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Stifling Islamic Enlightenment

March 28, 2024
By Bassam Michael Madany

On 15 April 2007, the liberal Arabic website, Al-Awan, published an article on the Problematique of Islamic Fundamentalism by Hashem Saleh.

بقلم: الأوان

معضلة الأصولية الإسلامية - هاشم صالح

I decided to title this review of the article, “Stifling Islamic Enlightenment,” as the author’s purpose was a critique of Islamic Fundamentalism that stifles Islamic Enlightenment.

Hashem Saleh described Religious Fundamentalism as follows: 

Religious Fundamentalism consists of a literal adherence to religious texts, a faulty understanding of their meaning, and a total adherence to the pathway of a distant past, coupled with despising the present and the future. The Fundamentalist’s view is anchored in a specific era of the past, which is regarded as superior to all other periods.

It's important to note that Fundamentalism is not merely an Islamic phenomenon; it has risen among all major religions without exception at a certain period of its history. Religious radicalism may lead a believer to murder a person of a different religious commitment. Thus, Fundamentalism has several varieties; it may be Islamic, Jewish, or Christian. There is a Sunni or Shi’ite Fundamentalism, a Protestant or Catholic Fundamentalism, and even a Hindu Fundamentalism.

It's necessary to distinguish between the Fundamentalist concept of religion from the liberal or rational concept of religion. Such an attempt has been a difficult task even for educated people so we can understand the problem for less educated people. Therefore, I looked for the way Arab and foreign intellectuals have dealt with this subject, such as Muhammad Arkun, Cornelius Kastoriades, Muhammad Sherif Ferjani, Maxime Rodinson, Gile Kappel, Ghassan Touweini, and several other authors. That resulted in discovering four major roots or sources of this phenomenon.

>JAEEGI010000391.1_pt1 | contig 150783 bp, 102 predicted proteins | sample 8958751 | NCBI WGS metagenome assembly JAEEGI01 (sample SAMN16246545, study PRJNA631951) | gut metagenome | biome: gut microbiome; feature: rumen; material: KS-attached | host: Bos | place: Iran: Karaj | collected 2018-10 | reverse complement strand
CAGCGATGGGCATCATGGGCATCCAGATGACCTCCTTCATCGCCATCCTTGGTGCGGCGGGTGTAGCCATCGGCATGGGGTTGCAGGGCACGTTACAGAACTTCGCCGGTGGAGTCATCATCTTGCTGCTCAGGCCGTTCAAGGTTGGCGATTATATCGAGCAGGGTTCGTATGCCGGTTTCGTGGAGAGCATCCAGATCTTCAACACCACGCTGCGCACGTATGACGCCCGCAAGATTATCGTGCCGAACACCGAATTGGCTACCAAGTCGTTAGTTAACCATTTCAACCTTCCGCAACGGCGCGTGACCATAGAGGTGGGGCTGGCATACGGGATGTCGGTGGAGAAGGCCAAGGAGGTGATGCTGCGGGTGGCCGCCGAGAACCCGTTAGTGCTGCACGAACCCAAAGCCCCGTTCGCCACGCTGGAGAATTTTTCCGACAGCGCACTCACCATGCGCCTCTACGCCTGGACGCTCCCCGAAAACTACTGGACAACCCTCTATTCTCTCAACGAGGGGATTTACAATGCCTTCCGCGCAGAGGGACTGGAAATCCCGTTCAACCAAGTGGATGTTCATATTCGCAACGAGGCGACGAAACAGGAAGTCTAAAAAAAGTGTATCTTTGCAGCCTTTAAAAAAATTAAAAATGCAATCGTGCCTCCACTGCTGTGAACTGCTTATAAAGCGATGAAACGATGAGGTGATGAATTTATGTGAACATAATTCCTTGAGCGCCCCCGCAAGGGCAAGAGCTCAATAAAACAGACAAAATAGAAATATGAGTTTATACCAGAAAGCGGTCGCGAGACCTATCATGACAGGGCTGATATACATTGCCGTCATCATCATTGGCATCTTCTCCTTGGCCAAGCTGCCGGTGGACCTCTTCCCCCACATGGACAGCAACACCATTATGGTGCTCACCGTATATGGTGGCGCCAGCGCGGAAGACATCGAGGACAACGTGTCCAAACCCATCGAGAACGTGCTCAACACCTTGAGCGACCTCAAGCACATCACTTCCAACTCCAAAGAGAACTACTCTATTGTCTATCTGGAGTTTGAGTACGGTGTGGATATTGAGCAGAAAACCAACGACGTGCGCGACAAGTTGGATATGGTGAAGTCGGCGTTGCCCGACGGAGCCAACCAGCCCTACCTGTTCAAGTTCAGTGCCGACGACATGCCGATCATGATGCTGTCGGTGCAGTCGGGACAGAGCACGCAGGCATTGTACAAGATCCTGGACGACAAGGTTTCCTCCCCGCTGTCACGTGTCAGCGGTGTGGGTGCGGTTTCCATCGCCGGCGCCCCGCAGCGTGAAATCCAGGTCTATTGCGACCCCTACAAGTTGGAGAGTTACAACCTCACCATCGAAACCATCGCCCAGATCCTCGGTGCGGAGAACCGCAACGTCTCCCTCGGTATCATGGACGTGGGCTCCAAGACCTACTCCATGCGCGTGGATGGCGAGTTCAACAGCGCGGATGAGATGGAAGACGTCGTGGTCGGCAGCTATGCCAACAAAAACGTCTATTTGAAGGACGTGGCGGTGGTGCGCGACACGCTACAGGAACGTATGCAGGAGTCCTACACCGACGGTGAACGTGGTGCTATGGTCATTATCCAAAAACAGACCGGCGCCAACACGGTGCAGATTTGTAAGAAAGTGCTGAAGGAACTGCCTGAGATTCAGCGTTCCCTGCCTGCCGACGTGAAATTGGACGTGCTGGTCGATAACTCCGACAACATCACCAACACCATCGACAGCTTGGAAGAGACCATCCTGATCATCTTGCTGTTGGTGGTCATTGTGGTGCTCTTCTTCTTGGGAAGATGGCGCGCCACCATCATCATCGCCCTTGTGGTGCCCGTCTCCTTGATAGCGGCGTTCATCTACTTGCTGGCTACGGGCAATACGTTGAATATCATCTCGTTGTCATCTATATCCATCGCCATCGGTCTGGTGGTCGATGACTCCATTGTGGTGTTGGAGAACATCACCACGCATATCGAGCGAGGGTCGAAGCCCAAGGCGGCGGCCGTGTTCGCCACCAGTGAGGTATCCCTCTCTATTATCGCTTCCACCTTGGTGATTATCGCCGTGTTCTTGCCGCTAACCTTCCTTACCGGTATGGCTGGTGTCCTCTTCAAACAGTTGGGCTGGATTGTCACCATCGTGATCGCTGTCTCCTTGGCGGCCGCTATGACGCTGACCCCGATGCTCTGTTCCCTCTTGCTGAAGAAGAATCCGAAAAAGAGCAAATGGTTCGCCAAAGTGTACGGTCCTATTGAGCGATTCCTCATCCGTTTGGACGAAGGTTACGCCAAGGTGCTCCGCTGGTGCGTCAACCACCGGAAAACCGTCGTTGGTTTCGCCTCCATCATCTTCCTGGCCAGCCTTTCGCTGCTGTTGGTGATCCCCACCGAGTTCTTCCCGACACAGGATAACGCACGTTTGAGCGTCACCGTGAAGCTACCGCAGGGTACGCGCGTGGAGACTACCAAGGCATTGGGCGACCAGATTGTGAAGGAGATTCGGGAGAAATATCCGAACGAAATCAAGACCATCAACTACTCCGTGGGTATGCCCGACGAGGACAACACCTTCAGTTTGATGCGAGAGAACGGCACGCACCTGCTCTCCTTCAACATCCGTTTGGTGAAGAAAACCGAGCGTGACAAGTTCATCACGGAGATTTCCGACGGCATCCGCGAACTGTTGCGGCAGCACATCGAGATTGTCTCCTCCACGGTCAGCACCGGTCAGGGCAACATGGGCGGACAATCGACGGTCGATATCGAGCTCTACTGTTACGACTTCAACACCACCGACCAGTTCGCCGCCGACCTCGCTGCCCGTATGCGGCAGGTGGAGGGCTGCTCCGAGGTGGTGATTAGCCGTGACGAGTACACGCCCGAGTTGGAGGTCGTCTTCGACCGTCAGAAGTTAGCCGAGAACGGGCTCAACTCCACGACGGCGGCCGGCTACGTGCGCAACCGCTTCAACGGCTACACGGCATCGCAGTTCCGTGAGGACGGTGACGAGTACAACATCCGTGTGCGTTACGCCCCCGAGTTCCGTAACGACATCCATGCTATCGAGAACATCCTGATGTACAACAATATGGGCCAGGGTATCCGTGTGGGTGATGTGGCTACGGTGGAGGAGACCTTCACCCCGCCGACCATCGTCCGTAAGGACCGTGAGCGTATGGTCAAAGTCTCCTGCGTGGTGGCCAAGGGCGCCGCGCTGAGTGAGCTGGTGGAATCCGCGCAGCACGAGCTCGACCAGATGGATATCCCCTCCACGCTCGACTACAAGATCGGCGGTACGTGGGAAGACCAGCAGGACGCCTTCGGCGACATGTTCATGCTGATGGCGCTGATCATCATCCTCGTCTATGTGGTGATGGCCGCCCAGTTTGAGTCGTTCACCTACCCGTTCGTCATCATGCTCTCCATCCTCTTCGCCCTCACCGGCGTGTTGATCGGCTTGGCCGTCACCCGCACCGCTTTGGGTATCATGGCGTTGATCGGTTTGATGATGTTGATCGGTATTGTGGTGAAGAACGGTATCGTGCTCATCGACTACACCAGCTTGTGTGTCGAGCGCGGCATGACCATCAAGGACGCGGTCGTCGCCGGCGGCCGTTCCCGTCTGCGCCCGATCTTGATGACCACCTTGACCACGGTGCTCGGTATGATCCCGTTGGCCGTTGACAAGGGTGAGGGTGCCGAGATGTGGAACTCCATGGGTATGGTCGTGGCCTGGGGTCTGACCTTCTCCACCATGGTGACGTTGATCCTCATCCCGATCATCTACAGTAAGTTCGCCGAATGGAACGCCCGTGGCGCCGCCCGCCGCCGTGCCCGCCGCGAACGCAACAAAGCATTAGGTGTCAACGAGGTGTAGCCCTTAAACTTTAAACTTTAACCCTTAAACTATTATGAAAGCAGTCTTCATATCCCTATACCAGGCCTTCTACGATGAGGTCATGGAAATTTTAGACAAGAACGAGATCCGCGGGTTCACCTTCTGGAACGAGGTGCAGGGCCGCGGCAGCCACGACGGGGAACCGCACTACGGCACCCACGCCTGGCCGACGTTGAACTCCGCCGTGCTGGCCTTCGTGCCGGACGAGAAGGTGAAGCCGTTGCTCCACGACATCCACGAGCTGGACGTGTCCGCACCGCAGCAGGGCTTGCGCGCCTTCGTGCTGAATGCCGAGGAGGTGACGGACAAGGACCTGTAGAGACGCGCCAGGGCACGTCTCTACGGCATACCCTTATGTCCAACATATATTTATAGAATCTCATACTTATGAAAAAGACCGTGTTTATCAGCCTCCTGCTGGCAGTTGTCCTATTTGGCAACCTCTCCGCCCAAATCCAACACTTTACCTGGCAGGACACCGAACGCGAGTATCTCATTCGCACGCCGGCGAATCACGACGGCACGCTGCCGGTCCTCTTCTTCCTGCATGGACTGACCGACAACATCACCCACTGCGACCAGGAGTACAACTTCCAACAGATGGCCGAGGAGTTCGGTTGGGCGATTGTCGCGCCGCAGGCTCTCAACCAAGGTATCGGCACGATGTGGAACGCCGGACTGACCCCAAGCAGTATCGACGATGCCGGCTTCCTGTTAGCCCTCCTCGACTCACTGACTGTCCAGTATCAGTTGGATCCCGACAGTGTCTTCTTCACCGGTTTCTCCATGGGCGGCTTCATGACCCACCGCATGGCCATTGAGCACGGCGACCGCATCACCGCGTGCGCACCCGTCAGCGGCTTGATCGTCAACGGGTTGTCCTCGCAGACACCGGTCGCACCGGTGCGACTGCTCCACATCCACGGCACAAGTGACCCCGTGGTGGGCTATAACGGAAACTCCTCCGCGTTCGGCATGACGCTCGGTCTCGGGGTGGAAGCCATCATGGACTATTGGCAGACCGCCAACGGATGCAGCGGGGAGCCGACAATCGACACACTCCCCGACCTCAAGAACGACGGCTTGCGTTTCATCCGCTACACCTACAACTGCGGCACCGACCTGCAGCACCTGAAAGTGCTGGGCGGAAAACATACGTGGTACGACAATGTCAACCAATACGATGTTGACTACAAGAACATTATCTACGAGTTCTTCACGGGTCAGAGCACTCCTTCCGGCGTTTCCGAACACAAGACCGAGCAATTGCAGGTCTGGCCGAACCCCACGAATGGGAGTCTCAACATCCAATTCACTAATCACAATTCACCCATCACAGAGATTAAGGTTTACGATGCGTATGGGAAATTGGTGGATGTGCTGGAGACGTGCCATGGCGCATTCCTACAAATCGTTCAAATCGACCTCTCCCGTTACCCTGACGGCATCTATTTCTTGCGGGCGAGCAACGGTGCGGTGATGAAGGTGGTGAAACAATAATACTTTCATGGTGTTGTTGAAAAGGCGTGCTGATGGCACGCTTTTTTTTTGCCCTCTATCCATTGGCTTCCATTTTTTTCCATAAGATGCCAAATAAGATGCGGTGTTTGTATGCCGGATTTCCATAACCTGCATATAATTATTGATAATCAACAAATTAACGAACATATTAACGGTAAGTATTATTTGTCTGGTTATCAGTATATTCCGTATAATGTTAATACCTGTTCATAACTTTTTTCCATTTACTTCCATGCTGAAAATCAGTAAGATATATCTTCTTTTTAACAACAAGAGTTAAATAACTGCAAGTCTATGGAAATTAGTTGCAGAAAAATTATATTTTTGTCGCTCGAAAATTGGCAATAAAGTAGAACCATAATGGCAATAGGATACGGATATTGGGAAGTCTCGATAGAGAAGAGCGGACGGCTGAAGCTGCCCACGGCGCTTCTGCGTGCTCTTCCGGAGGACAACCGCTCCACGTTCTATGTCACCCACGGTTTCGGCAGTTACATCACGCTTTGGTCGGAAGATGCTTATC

At an important period in the history of Islamic Civilization, a group known as the Mu’tazilites, began their initiative to go beyond traditional thought by fostering a rational intellectual system.  They held three major beliefs.

First, they stressed the absolute unity of Allah and the createdness of the Qur’an. The Abbasid Caliph al-Ma’mun (800 AD) championed their beliefs and imprisoned Imam ibn-Hanbal, a strong advocate of uncreatedness of the Qur’an.

The second belief of the Mu’tazilites was the Justice of Allah. They posited that Allah desires only the best for man, but through Free Will, man chooses between good and evil and thus becomes ultimately responsible for his actions.

In the third doctrine, Allah’s justice was a matter of logical necessity: God must reward the good (as promised) and must punish the evil (as threatened).

The Mu’tazilite Project failed due partly to the repressive measures that were used against them; additionally, their work was too abstract for the common people, and thus, they failed to gain their support. Had they succeeded, a historical reading or exegesis of the Qur’an might have arisen. Ultimately, a spirit of tolerance may become prevalent throughout the Islamic world.

1200 years after the failure of the Mu’tazilite Project, I thought perhaps the rise of several liberal websites could foster an Islamic Enlightenment. However, Al-Awan has disappeared from the internet. Another liberal website, Tanweer, was a Kuwaiti website that is also no longer active; perhaps it was stopped by the Kuwaiti authorities. The disappearance of Al-Awan and other liberal Arabic websites does not encourage our hope for the rise of an Islamic Enlightenment movement.

Previously, I wrote about similar topics in the following articles on

  • The Conspiracy Theory and the Closing of the Arab Mind 2 July 2017
  • Toward Understanding the Turmoil in Islamic Lands
  • The Predicament of the Islamic Mind May
  • The Quest for Reforming Islam
  • The Ideological Roots of Radical Islam
  • Modernity & the Qur'an
  • The Muslims’ Captivity to their Tragic History
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